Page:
Step 4 is no longer needed. In fact, the bin/services directory no longer exists in the current version of cloud foundry vcap. These files were the executables for the service gateway and service node and were just proxies for the files that held the real startup details. It looks like the startup mechanism changed from earlier versions. Now, the aforementioned vcap_components.rb file has encoded into it THE place that the executables for the node and gateway are to be placed – convention over configuration! That convention is as follows: Given the <name> of a service the node and gateway executables are placed as follows:
Step 5: This step involves two things 1) dropping the node and gateway implementations in the right location and 2) configuring them appropriately.
As I already mentioned, the echo service is mostly already included in the cloud foundry vcap code base so the first part already done for you. I took a close look at the implementation that is in the vcap repository and compared it to that which is in the echo_sp.zip file linked from the original article, and it looks to me like the code that is part of vcap is more up to date.
For configuration, you are first instructed to copy the echo_node.yml and echo_gateway.yml files from the …/cloudfoundry/vcap/services/echo/config directory to the …/cloudfoundry/.deployments/devbox/config directory. While this step isn’t absolutely essential because on startup if the .yml file isn’t found in the latter location it will search the former, making the copy begins to give you an idea of how a BOSH deployment handles this – think of the copies under vcap… as a template that is instantiated into the .deployments… location; more on this is part III.
When you are editing the yml files in the .deployment… directory, the instructions are quite out of date – there are more required properties for those components than there were a bit more than a year ago; even the .yml files for echo that are part of the vcap source (which is what we are using) are not up to date. The echo_gateway.yml should read:
--- cloud_controller_uri: api.vcap.me service: name: echo version: "1.0" description: 'Echo service' plans: ['free'] default_plan: free tags: ['echo', 'echo-1.0', 'echobased', 'demo'] timeout: 15 supported_versions: ['1.0'] version_aliases: "current" : "1.0" ip_route: localhost index: 0 token: changeechotoken logging: level: debug mbus: nats://nats:nats@<nats_host>:<nats_port>/ pid: /var/vcap/sys/run/echo_service.pid node_timeout: 2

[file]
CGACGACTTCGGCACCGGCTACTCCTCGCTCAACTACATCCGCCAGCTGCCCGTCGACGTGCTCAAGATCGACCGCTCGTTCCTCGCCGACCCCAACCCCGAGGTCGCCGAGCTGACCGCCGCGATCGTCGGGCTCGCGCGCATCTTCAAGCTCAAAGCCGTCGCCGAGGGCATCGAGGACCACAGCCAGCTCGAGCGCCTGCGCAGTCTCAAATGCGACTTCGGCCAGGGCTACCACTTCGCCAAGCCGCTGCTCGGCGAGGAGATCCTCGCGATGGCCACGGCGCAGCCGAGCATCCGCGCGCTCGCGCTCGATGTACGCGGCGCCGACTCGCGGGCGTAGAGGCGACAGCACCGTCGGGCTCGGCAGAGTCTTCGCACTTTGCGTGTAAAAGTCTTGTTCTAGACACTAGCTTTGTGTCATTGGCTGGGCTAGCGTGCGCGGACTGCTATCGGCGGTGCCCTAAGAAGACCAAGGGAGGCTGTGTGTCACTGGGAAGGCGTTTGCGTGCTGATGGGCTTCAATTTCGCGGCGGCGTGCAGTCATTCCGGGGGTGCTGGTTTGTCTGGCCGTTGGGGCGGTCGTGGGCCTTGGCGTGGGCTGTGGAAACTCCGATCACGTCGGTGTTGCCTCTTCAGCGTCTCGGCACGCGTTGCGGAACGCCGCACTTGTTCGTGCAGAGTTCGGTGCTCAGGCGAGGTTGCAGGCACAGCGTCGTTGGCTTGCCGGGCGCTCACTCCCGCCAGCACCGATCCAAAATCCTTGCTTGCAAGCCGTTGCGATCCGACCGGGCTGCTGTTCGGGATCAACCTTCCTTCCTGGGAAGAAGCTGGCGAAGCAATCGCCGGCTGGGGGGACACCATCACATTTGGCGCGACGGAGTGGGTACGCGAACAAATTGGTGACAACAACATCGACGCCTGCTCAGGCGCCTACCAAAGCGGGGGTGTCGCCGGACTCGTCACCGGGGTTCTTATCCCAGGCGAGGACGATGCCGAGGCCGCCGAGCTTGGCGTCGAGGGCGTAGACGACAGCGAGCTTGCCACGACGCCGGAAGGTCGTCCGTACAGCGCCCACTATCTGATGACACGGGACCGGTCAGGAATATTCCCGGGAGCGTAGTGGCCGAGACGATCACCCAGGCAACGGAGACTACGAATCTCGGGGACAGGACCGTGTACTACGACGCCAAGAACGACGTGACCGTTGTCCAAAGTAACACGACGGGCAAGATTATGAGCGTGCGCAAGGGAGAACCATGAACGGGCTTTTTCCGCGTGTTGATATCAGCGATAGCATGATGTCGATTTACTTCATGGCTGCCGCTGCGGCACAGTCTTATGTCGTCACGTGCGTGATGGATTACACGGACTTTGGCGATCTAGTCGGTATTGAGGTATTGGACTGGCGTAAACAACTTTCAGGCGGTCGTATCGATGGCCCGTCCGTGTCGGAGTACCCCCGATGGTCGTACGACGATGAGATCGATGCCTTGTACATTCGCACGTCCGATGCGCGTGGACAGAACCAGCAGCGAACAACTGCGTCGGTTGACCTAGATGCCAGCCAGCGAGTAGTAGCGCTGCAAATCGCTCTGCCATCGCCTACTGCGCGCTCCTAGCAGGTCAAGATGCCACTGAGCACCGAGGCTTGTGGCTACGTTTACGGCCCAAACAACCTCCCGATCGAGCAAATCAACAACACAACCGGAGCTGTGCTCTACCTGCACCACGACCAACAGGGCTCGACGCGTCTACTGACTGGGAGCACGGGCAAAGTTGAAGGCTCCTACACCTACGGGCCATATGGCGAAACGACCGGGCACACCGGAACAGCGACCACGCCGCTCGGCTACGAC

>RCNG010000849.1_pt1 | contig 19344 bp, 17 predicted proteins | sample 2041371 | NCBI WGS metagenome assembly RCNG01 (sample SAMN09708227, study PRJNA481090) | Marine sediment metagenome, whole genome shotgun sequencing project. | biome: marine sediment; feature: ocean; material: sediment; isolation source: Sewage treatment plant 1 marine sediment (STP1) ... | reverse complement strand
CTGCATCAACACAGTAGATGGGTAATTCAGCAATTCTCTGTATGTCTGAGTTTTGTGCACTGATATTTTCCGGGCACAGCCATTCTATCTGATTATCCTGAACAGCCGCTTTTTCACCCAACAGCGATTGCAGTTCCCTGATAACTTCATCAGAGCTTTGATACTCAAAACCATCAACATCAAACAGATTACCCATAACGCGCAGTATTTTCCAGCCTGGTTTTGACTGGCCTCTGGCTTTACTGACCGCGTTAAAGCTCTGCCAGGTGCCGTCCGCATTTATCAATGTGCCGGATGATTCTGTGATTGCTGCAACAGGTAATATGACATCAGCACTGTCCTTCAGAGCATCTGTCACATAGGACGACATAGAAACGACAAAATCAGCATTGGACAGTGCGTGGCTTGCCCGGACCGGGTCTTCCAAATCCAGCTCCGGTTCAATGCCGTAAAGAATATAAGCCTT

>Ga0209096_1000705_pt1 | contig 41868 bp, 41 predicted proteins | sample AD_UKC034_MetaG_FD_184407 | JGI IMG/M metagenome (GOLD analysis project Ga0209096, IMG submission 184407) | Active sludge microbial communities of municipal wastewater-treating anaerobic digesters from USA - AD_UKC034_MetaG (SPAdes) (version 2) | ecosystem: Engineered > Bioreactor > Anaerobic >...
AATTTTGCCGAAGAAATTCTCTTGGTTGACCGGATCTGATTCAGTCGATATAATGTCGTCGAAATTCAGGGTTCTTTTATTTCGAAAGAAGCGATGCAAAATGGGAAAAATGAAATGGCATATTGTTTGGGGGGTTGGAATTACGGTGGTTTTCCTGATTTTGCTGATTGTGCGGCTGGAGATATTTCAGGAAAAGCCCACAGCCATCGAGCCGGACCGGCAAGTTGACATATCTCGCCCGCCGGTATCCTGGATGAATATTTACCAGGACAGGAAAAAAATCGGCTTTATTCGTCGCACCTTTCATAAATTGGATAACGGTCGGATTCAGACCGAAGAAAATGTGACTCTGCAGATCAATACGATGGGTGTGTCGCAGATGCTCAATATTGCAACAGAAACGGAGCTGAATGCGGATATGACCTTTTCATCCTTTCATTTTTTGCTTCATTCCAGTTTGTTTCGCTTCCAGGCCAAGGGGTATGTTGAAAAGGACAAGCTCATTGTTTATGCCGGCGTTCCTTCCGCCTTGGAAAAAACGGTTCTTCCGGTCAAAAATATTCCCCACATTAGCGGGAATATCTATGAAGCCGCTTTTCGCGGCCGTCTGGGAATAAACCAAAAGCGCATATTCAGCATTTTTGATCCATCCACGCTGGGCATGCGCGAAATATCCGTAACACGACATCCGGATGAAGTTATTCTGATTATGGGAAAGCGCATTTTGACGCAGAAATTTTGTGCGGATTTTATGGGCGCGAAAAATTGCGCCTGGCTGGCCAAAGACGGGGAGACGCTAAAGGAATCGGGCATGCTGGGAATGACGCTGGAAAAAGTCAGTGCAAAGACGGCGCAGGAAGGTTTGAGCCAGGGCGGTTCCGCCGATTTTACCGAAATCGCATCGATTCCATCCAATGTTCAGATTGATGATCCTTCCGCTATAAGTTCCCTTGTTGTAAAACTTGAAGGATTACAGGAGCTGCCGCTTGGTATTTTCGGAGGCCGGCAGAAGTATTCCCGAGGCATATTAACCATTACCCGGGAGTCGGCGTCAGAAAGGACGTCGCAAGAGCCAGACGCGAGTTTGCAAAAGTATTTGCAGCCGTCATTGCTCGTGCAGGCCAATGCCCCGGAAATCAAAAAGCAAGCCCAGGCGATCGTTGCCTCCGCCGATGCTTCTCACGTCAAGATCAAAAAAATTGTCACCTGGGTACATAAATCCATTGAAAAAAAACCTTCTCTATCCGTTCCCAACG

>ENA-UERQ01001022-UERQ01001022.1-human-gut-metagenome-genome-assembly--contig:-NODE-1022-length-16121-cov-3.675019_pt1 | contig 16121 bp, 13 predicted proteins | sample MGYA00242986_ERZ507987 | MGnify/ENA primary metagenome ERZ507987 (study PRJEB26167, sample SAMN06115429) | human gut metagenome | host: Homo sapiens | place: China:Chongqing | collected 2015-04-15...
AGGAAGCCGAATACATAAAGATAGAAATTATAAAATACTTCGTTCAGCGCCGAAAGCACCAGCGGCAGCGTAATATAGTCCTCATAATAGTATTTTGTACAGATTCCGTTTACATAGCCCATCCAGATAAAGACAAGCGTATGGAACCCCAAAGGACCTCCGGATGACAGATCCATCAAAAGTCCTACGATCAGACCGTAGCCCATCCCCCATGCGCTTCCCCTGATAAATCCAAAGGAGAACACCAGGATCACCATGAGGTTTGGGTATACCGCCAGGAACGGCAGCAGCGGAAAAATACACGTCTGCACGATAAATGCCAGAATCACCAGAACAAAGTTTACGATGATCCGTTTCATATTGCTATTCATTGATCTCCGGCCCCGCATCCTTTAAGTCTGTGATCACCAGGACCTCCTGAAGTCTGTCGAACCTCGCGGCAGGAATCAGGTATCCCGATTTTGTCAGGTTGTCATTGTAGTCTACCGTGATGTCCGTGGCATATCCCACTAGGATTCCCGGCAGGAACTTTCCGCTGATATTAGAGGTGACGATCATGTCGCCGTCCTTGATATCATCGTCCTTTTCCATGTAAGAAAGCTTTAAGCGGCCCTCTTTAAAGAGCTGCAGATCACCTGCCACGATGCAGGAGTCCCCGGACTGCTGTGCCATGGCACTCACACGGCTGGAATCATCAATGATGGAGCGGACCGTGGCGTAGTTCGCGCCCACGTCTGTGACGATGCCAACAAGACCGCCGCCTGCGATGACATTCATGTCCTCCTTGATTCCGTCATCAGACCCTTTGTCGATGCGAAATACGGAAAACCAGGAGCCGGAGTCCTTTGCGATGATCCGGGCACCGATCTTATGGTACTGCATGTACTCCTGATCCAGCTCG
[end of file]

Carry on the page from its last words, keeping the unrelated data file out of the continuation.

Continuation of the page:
And the echo_node.yml should read:
--- plan: free capacity: 100 local_db: sqlite3:/var/vcap/services/echo/echo_node.db mbus: nats://nats:nats@:<nats_host>:<nats_port>/ base_dir: /var/vcap/services/echo/ index: 0 logging: level: debug pid: /var/vcap/sys/run/echo_node.pid node_id: echo_node_1 port: 5002 host: <host_ip_address> supported_versions: ["1.0"] default_version: "1.0"
Note the comment in the original instructions that indicates a preference for IP addresses. Hint – have a look at one of the other service _node.yml or _gateway.yml files and grab the mbus value from there.
Steps 6 & 7: Exactly as written in the original
A this point you have the echo_node and echo_gateway running, BUT the actual echo service is not yet running.
The echo service is a very simple java program that simply starts listening over sockets on the port you supply as a command line argument. In the original instructions this was the very last step (I thought it a bit odd that the instructions had you push an app before the service was available – it’s okay, but a bit odd) – that is, step 3 in the section on “Consuming the echo service” (again, a misleading title as only steps 1 & 2 are part of the consumption; step 3 provides the service).
I wasn’t able to get the ssh tunneling (step 4 in the cloud foundry vcap installation instructions) working on my machine, instead I put entries for *.vcap.me in my dev VM hosts file, so I had to modify the Echo service to open the socket on my IP address of 192.168.1.xxx instead of on 127.0.0.1. More details to follow in part II of this series.
But then I started the service with:
java –jar echo_service.jar –port 5002
Okay, so now we are ready to deploy an application that consumes this service. The original instructions have you do it in two steps, provisioning a service and then binding it to an application during the push. You can do all of this during the app push. The app.war posted with the original article works fine, provided you have everything configured properly; if not, you’ll probably get a stack trace (again, I’ll cover this in the second part of this series). A couple of things to be careful of while you are doing the push.
- Choose java, not java7 for the java version – the app is complied with 1.6.
- When you provision the echo service, make sure to use the name myecho for the name of the instantiated service.
And that should do it – browse to echotest.vcap.me and give it a shot.